Oral Infections and Cardiovascular Disease

Causality - When do we have Sufficient Evidence to Mark a Risk Factor for Prophylactic Purposes Against Cardiovascular Disease?

Author(s): Lise L. Haheim

Pp: 8-16 (9)

Doi: 10.2174/978160805232511101010008

* (Excluding Mailing and Handling)

Abstract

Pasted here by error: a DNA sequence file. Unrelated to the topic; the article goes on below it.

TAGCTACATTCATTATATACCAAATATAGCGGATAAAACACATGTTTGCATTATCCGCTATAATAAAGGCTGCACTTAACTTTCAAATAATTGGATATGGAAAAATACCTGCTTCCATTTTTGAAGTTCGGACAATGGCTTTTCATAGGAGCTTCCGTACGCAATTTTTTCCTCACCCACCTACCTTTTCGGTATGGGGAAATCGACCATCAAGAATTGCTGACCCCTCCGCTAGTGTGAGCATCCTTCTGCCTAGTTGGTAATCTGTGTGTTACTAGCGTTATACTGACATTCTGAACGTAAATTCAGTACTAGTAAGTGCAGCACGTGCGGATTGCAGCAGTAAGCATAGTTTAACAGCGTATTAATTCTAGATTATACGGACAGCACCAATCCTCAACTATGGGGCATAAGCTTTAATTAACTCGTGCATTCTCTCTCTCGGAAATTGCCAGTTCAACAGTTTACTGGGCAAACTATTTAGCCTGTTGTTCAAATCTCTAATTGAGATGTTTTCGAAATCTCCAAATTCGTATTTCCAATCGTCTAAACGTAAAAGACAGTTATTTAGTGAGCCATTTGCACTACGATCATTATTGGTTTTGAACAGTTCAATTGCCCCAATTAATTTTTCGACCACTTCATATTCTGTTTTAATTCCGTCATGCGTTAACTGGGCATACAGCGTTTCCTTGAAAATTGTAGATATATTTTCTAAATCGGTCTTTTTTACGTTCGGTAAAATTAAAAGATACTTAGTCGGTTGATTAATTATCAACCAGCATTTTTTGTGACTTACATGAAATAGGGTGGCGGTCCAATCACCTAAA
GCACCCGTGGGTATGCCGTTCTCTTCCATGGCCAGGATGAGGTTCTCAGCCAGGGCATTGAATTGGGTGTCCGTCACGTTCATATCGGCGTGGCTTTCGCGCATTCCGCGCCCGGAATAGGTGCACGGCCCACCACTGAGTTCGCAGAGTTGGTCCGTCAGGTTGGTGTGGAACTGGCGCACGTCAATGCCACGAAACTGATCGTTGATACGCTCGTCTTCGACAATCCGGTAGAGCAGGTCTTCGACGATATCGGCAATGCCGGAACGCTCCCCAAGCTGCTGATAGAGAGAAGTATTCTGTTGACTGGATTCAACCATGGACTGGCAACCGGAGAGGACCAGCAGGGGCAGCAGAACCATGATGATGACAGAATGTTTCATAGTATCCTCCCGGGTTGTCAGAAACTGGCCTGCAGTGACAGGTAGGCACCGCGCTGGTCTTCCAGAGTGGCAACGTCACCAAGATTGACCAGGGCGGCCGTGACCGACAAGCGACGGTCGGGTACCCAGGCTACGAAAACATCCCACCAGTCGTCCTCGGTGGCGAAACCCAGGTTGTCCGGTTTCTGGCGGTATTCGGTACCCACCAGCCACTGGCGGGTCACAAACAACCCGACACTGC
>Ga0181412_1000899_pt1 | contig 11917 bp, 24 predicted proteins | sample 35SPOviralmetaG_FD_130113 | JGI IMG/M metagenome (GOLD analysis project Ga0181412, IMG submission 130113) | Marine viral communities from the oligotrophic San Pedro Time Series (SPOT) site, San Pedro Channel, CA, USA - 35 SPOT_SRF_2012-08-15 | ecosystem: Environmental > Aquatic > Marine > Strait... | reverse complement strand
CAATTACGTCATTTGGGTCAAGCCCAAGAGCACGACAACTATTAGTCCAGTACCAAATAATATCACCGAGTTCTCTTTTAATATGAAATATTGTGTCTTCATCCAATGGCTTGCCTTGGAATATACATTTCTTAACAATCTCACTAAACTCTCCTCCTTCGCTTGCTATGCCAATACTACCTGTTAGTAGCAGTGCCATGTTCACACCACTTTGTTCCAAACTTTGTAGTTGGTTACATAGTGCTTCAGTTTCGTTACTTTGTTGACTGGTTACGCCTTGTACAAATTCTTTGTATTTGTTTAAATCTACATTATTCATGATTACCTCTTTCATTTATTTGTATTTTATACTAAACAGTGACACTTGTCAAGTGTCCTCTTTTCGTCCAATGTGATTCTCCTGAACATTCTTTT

Cardiovascular disease (CVD) is now considered to be a multi causal disease. Numerous studies have focused on major risk factors as hypertension, smoking, cholesterol, genes, biomarkers, sex, and family history. Yet they do not explain all CVD events and the associated patophysiology. Mounting evidence is being published on the association of oral infections, periodontal infections in particular, to the disease processes of the cardiovascular system leading to myocardial infarction, stroke, or other cardiovascular diseases. Different causal pathways are being explored. The question arises as to when we have sufficient evidence of causality to mark a factor amenable to prophylactic measures against cardiovascular disease. Causality is the term for studying the association between different factors and the development of a disease or health condition and the disease occurrence and its trends. Causal inference involves making conclusions from current knowledge. Which theoretical framework is available when studying disease and risk factors? Causality is discussed in the context of epidemiology, statistics, philosophy, and evidence based medicine.

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